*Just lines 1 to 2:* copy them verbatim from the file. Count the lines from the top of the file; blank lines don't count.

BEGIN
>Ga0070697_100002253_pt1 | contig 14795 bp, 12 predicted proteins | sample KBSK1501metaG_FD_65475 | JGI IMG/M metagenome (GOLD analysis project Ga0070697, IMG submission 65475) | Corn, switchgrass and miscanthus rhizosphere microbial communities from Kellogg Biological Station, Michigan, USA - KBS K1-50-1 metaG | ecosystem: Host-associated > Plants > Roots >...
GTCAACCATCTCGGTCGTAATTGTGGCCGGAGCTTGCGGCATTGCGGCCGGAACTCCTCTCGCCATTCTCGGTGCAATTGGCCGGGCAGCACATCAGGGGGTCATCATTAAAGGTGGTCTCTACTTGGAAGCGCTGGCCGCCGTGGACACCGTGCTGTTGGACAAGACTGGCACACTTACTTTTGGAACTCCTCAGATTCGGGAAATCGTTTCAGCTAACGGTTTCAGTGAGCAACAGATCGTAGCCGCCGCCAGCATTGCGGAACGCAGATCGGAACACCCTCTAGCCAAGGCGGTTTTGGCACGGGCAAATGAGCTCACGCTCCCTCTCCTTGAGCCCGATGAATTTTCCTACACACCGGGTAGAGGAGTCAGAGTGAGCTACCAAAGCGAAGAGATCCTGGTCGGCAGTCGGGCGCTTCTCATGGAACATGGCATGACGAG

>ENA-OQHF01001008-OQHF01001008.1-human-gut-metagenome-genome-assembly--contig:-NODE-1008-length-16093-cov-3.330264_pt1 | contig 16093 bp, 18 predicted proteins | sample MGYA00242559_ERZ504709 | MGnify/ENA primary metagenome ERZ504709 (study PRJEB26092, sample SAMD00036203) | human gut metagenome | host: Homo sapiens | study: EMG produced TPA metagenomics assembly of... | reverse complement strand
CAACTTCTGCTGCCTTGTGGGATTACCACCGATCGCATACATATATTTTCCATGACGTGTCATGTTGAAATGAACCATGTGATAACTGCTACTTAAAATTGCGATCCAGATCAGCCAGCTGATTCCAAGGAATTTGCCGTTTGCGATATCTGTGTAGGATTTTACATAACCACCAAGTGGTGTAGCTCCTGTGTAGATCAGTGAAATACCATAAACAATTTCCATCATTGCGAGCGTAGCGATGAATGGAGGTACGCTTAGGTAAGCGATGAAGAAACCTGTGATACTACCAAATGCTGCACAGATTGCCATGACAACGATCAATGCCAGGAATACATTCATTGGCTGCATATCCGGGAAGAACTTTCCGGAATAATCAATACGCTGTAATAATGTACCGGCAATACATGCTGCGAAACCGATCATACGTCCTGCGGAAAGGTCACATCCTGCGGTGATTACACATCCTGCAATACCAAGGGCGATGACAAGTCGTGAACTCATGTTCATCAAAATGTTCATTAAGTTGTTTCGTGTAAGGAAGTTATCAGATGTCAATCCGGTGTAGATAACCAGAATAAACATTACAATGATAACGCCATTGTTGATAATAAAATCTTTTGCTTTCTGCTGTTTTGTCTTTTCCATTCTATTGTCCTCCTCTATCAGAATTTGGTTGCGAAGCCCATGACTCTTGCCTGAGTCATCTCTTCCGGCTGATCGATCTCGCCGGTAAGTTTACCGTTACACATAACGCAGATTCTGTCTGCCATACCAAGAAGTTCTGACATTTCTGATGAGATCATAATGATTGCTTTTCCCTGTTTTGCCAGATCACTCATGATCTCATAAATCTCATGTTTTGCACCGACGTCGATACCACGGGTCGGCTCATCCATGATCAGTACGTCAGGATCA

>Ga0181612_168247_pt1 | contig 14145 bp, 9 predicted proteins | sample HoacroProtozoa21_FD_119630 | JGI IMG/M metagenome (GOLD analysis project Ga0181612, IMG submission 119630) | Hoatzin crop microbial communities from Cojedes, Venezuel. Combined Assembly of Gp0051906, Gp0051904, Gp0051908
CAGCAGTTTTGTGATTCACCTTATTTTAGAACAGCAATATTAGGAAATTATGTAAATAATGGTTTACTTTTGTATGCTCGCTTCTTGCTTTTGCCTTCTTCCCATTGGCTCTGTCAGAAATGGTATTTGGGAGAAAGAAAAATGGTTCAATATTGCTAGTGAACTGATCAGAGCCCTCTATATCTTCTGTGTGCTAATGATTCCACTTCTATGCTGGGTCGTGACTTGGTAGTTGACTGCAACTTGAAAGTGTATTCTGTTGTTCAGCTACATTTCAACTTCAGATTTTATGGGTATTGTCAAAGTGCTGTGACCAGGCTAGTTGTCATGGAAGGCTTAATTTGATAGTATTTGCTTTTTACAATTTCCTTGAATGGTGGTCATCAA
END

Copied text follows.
>Ga0070697_100002253_pt1 | contig 14795 bp, 12 predicted proteins | sample KBSK1501metaG_FD_65475 | JGI IMG/M metagenome (GOLD analysis project Ga0070697, IMG submission 65475) | Corn, switchgrass and miscanthus rhizosphere microbial communities from Kellogg Biological Station, Michigan, USA - KBS K1-50-1 metaG | ecosystem: Host-associated > Plants > Roots >...
GTCAACCATCTCGGTCGTAATTGTGGCCGGAGCTTGCGGCATTGCGGCCGGAACTCCTCTCGCCATTCTCGGTGCAATTGGCCGGGCAGCACATCAGGGGGTCATCATTAAAGGTGGTCTCTACTTGGAAGCGCTGGCCGCCGTGGACACCGTGCTGTTGGACAAGACTGGCACACTTACTTTTGGAACTCCTCAGATTCGGGAAATCGTTTCAGCTAACGGTTTCAGTGAGCAACAGATCGTAGCCGCCGCCAGCATTGCGGAACGCAGATCGGAACACCCTCTAGCCAAGGCGGTTTTGGCACGGGCAAATGAGCTCACGCTCCCTCTCCTTGAGCCCGATGAATTTTCCTACACACCGGGTAGAGGAGTCAGAGTGAGCTACCAAAGCGAAGAGATCCTGGTCGGCAGTCGGGCGCTTCTCATGGAACATGGCATGACGAG